Bluegrass duo tunes into musical traditions in Burly

The long white hair on stage at the Flynn proved testament to the seniority of one bluegrass power duo this past Friday.

Mandolin player David Grisman and rhythm guitarist Del McCoury, billed as “Del and Dawg,” delighted the audience with harmonic vocal interplay, ripping mandolin solos and stories of the bluegrass past Feb. 26.  

Grisman is most notable for his collaborations and longtime friendship with the Grateful Dead’s lead guitarist Jerry Garcia.

The two released multiple albums together and were band mates in Old and In The Way and the Jerry Garcia Band.  

Grisman, who has been playing and recording since 1963, was given the nickname “Dawg” by Garcia according to his website.

McCoury, a member of the bluegrass hall of fame, began his long career by joining Bill Monroe, the founder of bluegrass music,  and his band in 1963.

Now he regularly plays with his own band, the Del McCoury Band and has also performed with Phish and The String Cheese Incident.

Between songs, the duo recounted their memories of music, placing the crowd in a time machine.

While Del and Dawg are not the founders of bluegrass, they have played with the original musicians of the genre and have had an influence on the music that is played today.

“We watched bluegrass get to a whole new level of popularity in ‘50s,” McCoury said.

The duo’s place in the evolution of American music added significance to their stories as they painted a contextual picture of what was going on musically and historically.

The bone-chilling harmonies, accompanied by mandolin solos influenced by the jazz of guitarists like Django Reinhardt, went on for an hour and  a half.

After several songs audience, members  leapt out of their seats, clapping and cheering in a standing ovation.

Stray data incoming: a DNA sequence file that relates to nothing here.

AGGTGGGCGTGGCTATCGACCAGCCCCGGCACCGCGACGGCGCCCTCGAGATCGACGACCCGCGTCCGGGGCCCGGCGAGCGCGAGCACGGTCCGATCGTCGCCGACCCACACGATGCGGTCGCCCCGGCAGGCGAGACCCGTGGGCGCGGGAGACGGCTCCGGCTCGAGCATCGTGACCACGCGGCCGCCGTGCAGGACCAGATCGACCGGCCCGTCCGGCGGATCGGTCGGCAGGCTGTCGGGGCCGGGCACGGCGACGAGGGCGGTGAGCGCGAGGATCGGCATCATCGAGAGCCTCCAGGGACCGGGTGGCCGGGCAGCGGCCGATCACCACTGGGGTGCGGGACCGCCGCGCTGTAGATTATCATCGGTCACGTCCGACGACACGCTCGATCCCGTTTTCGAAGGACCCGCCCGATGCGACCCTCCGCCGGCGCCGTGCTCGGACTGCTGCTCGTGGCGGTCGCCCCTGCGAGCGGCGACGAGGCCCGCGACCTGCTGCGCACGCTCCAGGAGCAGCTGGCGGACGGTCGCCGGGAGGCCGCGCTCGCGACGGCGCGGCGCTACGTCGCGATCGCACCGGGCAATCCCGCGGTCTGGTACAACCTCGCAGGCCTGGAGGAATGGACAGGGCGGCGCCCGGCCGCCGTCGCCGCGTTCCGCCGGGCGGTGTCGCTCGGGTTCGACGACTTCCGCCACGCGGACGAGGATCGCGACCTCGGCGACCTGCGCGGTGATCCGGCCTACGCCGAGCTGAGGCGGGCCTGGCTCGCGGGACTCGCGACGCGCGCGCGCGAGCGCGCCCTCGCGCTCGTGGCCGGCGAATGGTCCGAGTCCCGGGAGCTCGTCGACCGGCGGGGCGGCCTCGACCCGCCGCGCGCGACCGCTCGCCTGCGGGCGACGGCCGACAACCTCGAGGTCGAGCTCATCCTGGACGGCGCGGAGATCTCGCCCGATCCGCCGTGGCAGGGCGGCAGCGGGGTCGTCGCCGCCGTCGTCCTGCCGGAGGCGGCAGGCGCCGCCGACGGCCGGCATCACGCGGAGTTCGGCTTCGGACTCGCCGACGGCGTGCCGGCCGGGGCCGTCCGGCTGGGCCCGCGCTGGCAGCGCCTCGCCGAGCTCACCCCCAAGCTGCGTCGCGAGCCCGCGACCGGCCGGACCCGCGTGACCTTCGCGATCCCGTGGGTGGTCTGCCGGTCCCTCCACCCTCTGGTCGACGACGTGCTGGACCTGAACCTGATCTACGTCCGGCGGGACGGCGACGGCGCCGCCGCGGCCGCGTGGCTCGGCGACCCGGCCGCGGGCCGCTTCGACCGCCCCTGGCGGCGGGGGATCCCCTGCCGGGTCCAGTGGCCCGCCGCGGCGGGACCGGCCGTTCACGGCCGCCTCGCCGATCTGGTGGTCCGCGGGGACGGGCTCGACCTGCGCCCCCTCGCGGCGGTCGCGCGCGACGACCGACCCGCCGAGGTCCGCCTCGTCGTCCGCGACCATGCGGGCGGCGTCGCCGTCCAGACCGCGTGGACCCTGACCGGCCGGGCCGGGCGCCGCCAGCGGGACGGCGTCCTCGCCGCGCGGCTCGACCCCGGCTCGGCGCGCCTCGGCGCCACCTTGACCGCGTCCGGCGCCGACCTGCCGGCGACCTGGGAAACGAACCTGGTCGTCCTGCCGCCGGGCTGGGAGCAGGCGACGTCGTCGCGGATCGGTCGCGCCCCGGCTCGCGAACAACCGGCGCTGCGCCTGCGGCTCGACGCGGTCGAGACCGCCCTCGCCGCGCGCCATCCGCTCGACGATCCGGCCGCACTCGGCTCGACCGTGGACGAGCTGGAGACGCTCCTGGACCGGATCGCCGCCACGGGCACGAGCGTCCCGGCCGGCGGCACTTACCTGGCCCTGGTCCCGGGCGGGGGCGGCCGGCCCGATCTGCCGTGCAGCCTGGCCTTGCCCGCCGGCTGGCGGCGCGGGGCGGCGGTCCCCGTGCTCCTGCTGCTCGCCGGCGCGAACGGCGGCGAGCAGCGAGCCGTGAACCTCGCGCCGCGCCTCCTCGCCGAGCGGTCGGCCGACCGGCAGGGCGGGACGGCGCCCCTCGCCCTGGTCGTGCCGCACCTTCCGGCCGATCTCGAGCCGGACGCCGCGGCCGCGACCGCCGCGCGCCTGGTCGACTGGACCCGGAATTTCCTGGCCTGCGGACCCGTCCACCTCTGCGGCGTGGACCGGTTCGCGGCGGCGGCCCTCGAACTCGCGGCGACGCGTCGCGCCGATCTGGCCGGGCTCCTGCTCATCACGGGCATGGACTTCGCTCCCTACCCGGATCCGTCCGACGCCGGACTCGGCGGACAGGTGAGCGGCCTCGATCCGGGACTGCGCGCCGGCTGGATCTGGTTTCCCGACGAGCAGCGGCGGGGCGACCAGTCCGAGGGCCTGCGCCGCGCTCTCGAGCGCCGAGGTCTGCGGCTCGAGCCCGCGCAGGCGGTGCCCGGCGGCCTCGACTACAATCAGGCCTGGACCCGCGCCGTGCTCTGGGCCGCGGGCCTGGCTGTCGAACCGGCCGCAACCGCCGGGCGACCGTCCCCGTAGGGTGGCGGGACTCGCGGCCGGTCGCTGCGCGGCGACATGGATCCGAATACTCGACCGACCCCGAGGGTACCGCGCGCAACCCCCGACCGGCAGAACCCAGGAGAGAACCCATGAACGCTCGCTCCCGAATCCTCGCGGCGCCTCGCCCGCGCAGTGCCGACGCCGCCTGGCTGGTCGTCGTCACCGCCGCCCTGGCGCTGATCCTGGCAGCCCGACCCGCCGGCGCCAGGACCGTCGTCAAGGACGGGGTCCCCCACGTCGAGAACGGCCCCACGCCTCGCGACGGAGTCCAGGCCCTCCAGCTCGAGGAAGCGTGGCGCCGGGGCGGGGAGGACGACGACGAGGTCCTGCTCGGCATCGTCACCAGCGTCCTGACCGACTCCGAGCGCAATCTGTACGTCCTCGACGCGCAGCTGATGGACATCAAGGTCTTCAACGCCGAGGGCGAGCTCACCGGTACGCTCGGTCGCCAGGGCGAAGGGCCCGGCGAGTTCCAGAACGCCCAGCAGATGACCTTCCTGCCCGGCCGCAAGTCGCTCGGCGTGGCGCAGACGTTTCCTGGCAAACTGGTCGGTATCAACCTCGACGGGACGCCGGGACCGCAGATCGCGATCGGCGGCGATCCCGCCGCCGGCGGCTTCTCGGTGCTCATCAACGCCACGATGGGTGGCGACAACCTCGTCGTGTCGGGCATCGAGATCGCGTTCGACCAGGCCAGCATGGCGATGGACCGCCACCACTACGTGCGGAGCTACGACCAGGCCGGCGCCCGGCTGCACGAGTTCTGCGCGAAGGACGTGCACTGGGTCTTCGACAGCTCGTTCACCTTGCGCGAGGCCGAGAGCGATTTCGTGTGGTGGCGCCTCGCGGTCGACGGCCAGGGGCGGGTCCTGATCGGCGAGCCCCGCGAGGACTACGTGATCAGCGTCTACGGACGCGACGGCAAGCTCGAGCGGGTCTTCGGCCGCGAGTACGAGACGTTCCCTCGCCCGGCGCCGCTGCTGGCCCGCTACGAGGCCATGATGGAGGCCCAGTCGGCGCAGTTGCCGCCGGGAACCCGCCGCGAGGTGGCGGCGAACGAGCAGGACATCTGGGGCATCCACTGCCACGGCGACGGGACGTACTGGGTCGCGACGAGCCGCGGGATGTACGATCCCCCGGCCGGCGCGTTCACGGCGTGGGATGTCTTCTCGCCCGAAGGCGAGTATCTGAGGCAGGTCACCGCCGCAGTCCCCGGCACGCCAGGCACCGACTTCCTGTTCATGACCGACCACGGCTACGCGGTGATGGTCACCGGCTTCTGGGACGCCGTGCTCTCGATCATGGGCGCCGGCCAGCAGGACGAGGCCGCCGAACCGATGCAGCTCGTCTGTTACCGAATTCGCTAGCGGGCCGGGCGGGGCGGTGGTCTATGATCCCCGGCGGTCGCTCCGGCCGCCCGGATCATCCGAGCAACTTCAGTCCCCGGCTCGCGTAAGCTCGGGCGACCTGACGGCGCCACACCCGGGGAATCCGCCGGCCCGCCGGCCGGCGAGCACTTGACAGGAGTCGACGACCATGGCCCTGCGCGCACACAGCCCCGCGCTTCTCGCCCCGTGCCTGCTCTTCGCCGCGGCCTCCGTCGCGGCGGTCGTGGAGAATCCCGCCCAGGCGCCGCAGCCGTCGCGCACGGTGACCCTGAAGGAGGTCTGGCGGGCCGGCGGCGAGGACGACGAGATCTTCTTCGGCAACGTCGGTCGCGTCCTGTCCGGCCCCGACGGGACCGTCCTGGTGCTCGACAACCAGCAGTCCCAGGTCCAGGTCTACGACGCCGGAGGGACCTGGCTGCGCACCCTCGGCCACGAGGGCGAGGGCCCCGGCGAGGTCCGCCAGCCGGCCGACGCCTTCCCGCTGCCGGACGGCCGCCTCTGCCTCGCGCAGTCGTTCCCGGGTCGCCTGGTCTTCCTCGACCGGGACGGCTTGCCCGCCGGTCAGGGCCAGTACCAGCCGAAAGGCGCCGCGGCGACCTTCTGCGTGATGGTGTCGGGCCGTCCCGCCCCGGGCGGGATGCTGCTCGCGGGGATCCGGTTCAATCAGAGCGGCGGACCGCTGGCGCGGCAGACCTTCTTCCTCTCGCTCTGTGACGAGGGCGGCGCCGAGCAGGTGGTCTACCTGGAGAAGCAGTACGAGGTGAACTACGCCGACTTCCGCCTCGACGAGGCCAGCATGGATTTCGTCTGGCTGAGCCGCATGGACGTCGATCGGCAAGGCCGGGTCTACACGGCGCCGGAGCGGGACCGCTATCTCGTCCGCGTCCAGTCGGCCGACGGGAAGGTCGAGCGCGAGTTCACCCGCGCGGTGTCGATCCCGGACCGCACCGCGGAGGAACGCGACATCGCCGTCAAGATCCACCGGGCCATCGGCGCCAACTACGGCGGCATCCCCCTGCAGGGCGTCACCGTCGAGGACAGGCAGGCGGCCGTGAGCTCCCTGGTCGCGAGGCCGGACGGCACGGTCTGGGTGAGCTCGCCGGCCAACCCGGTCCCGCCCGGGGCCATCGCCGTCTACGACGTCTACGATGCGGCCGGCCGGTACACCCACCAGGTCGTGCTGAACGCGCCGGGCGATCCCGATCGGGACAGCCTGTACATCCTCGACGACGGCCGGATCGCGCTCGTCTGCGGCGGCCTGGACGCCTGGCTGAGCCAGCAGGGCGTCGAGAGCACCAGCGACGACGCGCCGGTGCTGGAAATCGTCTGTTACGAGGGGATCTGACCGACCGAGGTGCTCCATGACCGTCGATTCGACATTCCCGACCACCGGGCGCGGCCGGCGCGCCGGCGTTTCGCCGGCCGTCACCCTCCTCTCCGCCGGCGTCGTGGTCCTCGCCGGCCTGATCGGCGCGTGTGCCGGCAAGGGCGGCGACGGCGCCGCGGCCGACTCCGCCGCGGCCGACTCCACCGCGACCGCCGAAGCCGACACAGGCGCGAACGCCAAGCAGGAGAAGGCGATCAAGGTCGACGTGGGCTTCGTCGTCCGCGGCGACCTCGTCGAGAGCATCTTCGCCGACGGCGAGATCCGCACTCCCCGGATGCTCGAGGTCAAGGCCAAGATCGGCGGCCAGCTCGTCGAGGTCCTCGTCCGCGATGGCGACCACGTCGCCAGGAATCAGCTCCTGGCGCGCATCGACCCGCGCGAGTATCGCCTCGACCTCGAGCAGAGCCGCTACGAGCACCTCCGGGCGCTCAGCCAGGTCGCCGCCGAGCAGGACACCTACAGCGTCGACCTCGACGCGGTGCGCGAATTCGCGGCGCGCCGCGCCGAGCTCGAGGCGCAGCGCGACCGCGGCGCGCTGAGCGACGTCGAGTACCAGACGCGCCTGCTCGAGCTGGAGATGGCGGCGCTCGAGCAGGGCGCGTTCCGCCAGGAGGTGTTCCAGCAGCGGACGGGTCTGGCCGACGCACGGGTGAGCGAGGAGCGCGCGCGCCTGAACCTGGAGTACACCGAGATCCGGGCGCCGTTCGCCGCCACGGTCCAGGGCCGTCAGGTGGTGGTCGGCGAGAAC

While the duo has grown and changed the bluegrass style, “Del and Dawg” still hold on to tradition.

The group uses  mandolin and guitar, the original two instruments that were used by the original bluegrass musicians in the 1930s.

While the music was the highlight of the night, the political discourse that periodically arose was equally interesting.

About halfway through the concert, Grisman pulled back his suit jacket revealing a black “Bernie for president” T-shirt. Most of the crowd erupted in hoots, hollers and applause.

At this moment, the woman next to me immediately became unsettled at the duo’s support of Bernie Sanders.

She whispered loud complaints to her children throughout five songs, seemingly torn between the music and her political views.

Eventually she got up and left during the second to last song, this time loudly stating her desire to get her money back as I stood up to let her out of the row.

Apart from being occasionally distracted by the talking going on next to me, Del and Dawg delivered a great show, their voices holding up very well with their old age.